But I use this as an example of improper gamesmanship. In all sports and at all levels there is some gamesmanship that goes on. In volleyball icing a server is one of the most obvious gamesmanship situations. But if you are thinking of starting to break the spirit of the rules, or starting to invent situations you can use to give you an advantage over the other team perhaps you are crossing a line you shouldn't. The rules of the game allow you two timeouts. If you chose to use them to ice a server, then more power to you. Good sportsmanship says you should not directly yell something at your opponents that is going to distract them. I took a big chance yelling what I did at my hitter. What if instead of the opposing team's server laughing my hitter got really self conscious and stopped swinging at sets? I used a ploy that very easily could have backfired on me. Fortunately for me, my hitter is a pretty smart kid who immediately saw the effect my comment had on our opponents and didn't take it personally.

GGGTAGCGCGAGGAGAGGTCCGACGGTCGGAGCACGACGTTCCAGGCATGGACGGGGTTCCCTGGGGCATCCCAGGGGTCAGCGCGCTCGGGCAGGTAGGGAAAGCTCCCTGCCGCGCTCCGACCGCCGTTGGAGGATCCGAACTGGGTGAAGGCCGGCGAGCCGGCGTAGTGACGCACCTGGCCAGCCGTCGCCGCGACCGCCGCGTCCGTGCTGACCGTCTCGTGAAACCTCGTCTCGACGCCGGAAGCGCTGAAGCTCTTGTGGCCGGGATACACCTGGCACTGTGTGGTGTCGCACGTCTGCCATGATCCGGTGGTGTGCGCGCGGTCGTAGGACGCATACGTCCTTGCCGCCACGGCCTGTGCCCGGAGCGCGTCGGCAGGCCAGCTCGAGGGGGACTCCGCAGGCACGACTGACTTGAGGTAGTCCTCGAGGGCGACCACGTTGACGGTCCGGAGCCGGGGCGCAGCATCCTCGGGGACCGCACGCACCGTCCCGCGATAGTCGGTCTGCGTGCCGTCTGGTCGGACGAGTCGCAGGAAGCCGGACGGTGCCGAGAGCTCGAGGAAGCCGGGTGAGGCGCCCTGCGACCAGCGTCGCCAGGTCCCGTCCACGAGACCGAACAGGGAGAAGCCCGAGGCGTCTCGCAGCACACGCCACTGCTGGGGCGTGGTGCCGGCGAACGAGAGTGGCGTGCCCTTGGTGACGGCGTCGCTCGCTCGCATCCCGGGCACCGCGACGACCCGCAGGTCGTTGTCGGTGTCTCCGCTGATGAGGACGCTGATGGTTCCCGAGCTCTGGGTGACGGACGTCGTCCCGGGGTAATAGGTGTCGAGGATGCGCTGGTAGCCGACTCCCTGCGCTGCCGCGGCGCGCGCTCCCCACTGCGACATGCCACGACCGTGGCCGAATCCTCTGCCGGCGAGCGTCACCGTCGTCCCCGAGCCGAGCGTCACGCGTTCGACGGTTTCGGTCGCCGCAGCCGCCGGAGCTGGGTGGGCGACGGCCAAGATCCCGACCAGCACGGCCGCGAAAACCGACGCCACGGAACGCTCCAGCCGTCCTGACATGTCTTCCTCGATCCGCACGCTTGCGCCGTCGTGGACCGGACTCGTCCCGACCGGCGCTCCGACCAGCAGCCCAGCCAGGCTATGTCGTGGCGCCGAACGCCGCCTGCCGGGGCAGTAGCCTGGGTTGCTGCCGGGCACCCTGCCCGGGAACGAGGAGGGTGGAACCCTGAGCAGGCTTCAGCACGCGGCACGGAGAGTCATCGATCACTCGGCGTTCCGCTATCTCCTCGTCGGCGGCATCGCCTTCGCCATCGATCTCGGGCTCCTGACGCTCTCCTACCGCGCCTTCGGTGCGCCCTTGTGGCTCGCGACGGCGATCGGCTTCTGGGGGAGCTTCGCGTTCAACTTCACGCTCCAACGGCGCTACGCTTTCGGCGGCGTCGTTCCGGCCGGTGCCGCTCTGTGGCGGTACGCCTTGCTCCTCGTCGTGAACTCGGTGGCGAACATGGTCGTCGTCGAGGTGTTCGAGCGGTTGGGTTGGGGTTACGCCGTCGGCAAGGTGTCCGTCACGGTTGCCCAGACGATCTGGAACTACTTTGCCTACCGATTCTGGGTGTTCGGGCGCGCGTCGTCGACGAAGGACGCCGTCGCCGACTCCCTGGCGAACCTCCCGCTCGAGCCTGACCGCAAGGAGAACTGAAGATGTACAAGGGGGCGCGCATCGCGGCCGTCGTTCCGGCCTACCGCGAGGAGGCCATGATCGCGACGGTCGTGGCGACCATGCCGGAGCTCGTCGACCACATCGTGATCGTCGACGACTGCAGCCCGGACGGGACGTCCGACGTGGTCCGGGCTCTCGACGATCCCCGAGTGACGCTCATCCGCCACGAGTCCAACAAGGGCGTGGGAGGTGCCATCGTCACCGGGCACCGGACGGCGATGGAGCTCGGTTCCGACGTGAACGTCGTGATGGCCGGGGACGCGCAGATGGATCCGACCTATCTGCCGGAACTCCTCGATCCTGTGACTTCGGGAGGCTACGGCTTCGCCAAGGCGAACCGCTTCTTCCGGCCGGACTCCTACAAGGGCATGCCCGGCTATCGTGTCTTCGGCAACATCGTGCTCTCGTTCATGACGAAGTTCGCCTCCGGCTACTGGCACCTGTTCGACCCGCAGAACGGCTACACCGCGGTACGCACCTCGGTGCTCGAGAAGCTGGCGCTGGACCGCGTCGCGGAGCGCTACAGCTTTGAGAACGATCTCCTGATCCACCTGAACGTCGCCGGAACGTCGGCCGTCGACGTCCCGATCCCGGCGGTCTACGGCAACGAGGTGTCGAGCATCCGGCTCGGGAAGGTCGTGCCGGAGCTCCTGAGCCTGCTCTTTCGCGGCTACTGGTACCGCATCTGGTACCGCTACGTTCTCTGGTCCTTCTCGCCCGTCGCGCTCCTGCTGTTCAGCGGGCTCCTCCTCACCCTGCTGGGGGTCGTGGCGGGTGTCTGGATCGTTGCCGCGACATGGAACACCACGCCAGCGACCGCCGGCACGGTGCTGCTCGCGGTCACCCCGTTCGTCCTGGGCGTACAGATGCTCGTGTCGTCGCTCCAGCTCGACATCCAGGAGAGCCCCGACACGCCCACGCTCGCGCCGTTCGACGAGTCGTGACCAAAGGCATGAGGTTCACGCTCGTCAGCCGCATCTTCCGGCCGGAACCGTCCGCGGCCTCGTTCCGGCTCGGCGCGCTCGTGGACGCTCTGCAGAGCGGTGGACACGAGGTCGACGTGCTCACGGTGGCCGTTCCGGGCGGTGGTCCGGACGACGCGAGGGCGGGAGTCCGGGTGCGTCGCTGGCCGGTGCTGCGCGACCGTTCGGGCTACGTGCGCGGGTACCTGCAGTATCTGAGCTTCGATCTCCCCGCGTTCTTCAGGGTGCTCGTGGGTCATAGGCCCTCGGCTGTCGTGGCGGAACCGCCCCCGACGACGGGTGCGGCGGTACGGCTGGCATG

So when you are trying to deal with a hot server, stick to timeouts and substitutions there is usually no penalty in them other than sometimes they don't work. But then what you were doing before wasn't working either so you really aren't out anything. But most of all do something. Don't just sit and watch your team go down in flames under an assult by a good server.

1 comment:

Jayme said...

Another really simple yet affective solution to breaking the server would be to switch up your passers on the court. Just give the server something different to look at. This works well if they are aiming thier serve at a particular player. By pulling that player out of the passing lineup, the server has to try something different. The drawback is that this can only really work with a team who understands the rotations in serve receive.